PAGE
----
Kindle-less and e-reader-less, I'm just starting to learn about electronic publishing, even though all of my novels are available as e-books.

I attended an e-publishing panel at our inaugural California Crime Writers Conference during the weekend of July 13-14 and it was fascinating. E-publisher Marci Baun, e-published pioneering author Marilyn Meredith, and Poisoned Pen acquiring editor Annette Rogers were all there to give their take on the future of digital books.

Some stuff I learned:

1) Formats. There are at least eight and more e-publishing formats out there--Adobe PDF, Microsoft Reader, HTML, Kindle (which bought mobipocket software), etc. Recently the Association of Digital Publishers have chosen a standard format--"epub"--and wants all their members to comply. Apparently epub has conversion issues but offers a lot of features. Like the battle between VHS and Betamax in the video age (remember way back then?), who knows which standard will catch on?

2) One million iPhone readers. There's a iPhone e-book reader application, Stanza, which has been downloaded at least one million times. We've been so fixated on the Kindle, but actually the iPhone may be more of a dominant force. Watching the popularity of the novels written and read on cell phones in Japan, I suspect that it is only a matter of time before this phenomenon catches on in the U.S.

3) Barnes & Noble and e-publishing. In spring of this year, B&N acquired e-book publisher Fictionwise. So they are also posed to be a major player in e-publishing wars.

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Comment by I. J. Parker on June 26, 2009 at 8:05am
Wow, thanks Pepper. Excellent suggestion. I'll need to talk to my agent about this and related matters. She's also groping in the dark about the current situation. Nothing much we can do about past contracts, I assume.
Comment by Pepper Smith on June 26, 2009 at 4:58am
Fictionwise is an online e-bookstore primarily, although I think they do republish out-of-print works, etc. Maybe they do some straight publishing as well, though I hadn't heard they did that. I've had work up on there before. It's always cool to see your books selling next to some of the big names in the genre.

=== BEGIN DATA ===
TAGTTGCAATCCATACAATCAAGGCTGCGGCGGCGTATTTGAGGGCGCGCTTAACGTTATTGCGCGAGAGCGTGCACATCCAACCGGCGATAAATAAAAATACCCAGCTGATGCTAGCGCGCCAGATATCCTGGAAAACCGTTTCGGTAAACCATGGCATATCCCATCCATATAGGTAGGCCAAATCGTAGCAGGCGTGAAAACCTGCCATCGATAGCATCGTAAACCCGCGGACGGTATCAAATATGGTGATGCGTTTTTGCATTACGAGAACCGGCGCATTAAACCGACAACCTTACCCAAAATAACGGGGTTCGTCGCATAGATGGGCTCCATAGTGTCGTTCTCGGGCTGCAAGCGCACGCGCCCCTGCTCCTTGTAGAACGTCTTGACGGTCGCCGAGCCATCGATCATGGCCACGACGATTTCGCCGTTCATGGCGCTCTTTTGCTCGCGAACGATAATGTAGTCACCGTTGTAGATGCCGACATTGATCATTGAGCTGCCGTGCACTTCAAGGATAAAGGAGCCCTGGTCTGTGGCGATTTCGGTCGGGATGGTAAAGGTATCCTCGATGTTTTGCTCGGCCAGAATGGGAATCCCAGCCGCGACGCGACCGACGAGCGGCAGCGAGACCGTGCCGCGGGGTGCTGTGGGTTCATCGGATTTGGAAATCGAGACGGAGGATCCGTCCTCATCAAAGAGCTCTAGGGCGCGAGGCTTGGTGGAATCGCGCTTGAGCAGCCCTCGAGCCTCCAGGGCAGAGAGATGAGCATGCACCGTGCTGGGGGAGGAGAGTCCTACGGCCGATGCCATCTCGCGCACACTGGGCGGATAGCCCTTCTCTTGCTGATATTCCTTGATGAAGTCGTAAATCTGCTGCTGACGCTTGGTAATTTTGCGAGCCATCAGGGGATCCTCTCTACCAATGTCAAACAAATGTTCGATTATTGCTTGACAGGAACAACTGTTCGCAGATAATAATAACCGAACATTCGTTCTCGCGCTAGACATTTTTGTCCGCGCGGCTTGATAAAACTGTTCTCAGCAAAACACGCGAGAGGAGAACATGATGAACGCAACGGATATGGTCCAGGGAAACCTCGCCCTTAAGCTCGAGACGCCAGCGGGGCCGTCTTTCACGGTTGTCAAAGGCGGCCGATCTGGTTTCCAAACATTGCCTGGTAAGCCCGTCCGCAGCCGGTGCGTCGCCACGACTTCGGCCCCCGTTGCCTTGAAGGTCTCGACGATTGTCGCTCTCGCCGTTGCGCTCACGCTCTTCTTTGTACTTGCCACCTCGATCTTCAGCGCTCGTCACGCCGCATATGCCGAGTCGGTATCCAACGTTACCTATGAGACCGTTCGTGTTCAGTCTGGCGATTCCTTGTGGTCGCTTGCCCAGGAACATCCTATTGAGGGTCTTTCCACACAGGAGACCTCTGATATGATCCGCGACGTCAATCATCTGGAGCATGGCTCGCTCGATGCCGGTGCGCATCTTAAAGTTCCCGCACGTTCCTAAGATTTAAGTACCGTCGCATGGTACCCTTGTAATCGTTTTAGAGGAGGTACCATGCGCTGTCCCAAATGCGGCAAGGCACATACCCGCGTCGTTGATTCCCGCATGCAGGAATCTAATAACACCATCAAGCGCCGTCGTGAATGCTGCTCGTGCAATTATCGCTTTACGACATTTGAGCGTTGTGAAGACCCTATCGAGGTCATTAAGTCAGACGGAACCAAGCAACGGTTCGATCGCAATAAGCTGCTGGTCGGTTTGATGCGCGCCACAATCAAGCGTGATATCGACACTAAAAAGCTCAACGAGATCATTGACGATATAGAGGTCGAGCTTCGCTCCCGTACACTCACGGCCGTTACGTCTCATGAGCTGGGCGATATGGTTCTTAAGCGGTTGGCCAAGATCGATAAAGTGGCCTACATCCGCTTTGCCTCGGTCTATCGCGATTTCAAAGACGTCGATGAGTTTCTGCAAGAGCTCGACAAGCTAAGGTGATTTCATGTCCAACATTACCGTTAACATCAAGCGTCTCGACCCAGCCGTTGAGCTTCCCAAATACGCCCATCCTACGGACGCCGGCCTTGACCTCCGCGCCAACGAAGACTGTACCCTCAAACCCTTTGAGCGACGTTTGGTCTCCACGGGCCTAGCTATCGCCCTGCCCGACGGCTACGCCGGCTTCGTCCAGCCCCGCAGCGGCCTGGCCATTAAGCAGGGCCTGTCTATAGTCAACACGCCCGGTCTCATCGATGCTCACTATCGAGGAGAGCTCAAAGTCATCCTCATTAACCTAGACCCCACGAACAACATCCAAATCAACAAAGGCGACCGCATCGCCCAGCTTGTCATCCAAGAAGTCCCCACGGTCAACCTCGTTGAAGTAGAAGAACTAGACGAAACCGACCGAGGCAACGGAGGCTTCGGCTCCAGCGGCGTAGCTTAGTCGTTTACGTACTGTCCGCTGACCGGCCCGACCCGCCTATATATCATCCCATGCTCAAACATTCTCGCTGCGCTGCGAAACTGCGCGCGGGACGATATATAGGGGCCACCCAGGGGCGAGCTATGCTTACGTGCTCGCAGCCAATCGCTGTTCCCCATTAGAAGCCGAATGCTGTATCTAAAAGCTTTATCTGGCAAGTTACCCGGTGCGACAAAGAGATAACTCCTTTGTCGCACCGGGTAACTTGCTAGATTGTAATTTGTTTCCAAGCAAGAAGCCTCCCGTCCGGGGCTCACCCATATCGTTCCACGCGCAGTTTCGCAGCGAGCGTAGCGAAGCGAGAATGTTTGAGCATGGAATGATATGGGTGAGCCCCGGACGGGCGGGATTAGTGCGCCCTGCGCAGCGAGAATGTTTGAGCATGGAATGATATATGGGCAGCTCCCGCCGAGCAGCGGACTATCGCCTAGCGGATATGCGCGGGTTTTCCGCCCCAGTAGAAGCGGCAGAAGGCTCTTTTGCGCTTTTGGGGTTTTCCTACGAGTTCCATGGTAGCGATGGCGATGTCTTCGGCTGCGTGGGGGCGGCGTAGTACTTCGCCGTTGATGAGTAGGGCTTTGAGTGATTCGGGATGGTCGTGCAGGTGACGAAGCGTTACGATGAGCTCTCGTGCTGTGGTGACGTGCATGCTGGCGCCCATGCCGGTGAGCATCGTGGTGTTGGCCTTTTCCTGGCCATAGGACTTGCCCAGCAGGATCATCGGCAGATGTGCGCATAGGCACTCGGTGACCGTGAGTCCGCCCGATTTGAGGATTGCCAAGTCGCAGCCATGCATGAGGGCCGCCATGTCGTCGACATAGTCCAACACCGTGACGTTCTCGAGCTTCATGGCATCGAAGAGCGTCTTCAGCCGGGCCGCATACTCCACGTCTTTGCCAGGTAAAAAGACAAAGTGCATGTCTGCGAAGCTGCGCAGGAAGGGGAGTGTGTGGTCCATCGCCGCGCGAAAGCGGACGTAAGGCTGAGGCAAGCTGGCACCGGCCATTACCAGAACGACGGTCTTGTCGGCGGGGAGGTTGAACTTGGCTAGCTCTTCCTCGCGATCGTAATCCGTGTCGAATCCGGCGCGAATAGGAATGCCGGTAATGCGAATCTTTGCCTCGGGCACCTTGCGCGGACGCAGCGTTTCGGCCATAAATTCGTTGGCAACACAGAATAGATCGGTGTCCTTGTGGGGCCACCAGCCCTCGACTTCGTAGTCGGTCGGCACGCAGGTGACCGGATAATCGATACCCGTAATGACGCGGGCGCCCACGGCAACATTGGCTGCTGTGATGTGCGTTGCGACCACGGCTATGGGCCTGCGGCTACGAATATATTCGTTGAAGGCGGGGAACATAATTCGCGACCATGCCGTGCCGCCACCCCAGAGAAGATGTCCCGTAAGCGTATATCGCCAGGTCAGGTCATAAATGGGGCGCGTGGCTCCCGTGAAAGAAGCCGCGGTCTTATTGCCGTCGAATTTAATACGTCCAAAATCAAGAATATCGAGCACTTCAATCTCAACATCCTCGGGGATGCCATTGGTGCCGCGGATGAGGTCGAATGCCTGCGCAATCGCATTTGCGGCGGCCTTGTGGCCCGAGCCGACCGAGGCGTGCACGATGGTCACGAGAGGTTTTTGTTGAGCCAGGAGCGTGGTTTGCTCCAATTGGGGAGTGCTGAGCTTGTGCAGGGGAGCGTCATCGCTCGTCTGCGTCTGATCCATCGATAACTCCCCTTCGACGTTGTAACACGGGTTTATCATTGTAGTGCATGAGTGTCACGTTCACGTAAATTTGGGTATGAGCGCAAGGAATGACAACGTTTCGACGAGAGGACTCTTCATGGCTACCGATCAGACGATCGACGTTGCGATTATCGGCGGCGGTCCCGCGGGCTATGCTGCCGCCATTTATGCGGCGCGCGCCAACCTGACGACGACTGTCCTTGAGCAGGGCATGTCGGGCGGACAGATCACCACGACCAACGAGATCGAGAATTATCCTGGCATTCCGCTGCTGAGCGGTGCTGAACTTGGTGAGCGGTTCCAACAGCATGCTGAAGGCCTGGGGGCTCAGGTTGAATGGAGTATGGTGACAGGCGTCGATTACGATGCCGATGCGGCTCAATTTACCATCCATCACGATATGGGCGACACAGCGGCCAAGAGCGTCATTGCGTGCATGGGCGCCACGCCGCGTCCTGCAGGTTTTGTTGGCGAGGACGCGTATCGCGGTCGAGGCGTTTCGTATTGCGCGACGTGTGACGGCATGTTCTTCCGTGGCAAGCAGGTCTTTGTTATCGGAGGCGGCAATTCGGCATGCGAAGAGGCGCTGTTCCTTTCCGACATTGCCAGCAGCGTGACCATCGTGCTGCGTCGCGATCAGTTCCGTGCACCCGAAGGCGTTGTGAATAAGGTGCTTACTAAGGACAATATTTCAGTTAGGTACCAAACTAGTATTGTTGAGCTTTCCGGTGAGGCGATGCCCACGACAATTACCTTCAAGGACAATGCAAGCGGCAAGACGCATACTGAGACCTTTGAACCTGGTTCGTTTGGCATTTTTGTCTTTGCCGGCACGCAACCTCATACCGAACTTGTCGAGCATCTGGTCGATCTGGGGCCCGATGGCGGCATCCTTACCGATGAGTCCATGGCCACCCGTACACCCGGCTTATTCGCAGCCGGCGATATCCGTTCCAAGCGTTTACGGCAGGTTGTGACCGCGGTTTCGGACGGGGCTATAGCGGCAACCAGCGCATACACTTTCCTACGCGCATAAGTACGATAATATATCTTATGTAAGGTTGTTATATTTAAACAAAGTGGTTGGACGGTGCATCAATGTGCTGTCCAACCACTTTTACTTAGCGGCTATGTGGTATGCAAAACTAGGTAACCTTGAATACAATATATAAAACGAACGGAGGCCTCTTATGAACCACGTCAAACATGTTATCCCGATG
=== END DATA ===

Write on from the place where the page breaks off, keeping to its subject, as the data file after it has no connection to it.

E-publishers have been saying for a long time that there needed to be one standard format to make sales easier, something that would work on a variety of devices. If they've finally settled on one, that's a good thing.

IJ, with most e-pubs, the contract is limited to a certain length of time, and is renewable at the end of the period with consent of both parties. I think with the big houses, your agent can insist in the contract negotiations that if the ebook version doesn't sell above a certain number of copies per year once the paper version is out of print, the rights revert to you. It's something to discuss with your agent, anyway. Otherwise, they'll probably hang on to it, as you say, as long as they can occasionally sell a copy.
Comment by I. J. Parker on June 26, 2009 at 4:14am
Thanks. I forgot about the conversion issue. This may be a major one for authors since e-books essentially don't go out of print.
I recall that this surfaced when I let Amazon Shorts have one of my short stories. I wanted to know how long I was tied to the contract and was told that generally no more than a few years were involved. I think this translates into: "as long as we can sell an occasional copy."

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